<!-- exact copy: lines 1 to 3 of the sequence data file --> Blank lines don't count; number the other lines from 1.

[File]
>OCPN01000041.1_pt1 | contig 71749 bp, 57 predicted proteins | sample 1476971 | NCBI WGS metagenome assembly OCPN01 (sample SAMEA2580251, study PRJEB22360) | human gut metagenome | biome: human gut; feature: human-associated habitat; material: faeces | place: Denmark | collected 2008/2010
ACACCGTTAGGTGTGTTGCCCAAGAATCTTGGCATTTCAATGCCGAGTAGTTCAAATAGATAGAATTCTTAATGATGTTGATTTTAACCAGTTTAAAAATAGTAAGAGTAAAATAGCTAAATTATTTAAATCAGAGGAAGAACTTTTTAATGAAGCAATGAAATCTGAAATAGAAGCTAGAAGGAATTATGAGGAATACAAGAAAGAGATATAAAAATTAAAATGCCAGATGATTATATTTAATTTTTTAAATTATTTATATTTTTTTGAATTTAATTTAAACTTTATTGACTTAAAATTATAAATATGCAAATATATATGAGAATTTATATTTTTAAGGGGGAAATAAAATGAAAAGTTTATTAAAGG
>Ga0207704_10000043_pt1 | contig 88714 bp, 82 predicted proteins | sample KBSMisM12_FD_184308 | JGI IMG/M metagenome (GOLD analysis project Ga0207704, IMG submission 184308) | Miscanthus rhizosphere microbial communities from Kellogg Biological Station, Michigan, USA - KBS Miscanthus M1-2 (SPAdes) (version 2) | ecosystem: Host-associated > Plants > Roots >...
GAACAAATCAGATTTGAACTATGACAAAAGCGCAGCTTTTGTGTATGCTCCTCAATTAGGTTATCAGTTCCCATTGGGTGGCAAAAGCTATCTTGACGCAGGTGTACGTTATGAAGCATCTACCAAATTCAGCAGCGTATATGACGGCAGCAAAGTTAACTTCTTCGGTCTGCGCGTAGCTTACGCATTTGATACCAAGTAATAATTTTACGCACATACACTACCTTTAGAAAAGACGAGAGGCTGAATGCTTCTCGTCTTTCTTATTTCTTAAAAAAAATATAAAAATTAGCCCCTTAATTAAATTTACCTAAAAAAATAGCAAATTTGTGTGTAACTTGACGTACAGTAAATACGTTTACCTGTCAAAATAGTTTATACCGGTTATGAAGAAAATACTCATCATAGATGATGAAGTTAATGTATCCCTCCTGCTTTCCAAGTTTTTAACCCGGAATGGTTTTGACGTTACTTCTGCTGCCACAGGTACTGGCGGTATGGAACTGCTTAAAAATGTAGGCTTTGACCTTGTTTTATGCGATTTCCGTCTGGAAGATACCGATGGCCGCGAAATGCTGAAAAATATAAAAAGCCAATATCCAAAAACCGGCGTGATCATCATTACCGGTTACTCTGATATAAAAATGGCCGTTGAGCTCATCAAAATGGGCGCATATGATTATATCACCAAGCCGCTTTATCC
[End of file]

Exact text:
>OCPN01000041.1_pt1 | contig 71749 bp, 57 predicted proteins | sample 1476971 | NCBI WGS metagenome assembly OCPN01 (sample SAMEA2580251, study PRJEB22360) | human gut metagenome | biome: human gut; feature: human-associated habitat; material: faeces | place: Denmark | collected 2008/2010
ACACCGTTAGGTGTGTTGCCCAAGAATCTTGGCATTTCAATGCCGAGTAGTTCAAATAGATAGAATTCTTAATGATGTTGATTTTAACCAGTTTAAAAATAGTAAGAGTAAAATAGCTAAATTATTTAAATCAGAGGAAGAACTTTTTAATGAAGCAATGAAATCTGAAATAGAAGCTAGAAGGAATTATGAGGAATACAAGAAAGAGATATAAAAATTAAAATGCCAGATGATTATATTTAATTTTTTAAATTATTTATATTTTTTTGAATTTAATTTAAACTTTATTGACTTAAAATTATAAATATGCAAATATATATGAGAATTTATATTTTTAAGGGGGAAATAAAATGAAAAGTTTATTAAAGG
>Ga0207704_10000043_pt1 | contig 88714 bp, 82 predicted proteins | sample KBSMisM12_FD_184308 | JGI IMG/M metagenome (GOLD analysis project Ga0207704, IMG submission 184308) | Miscanthus rhizosphere microbial communities from Kellogg Biological Station, Michigan, USA - KBS Miscanthus M1-2 (SPAdes) (version 2) | ecosystem: Host-associated > Plants > Roots >...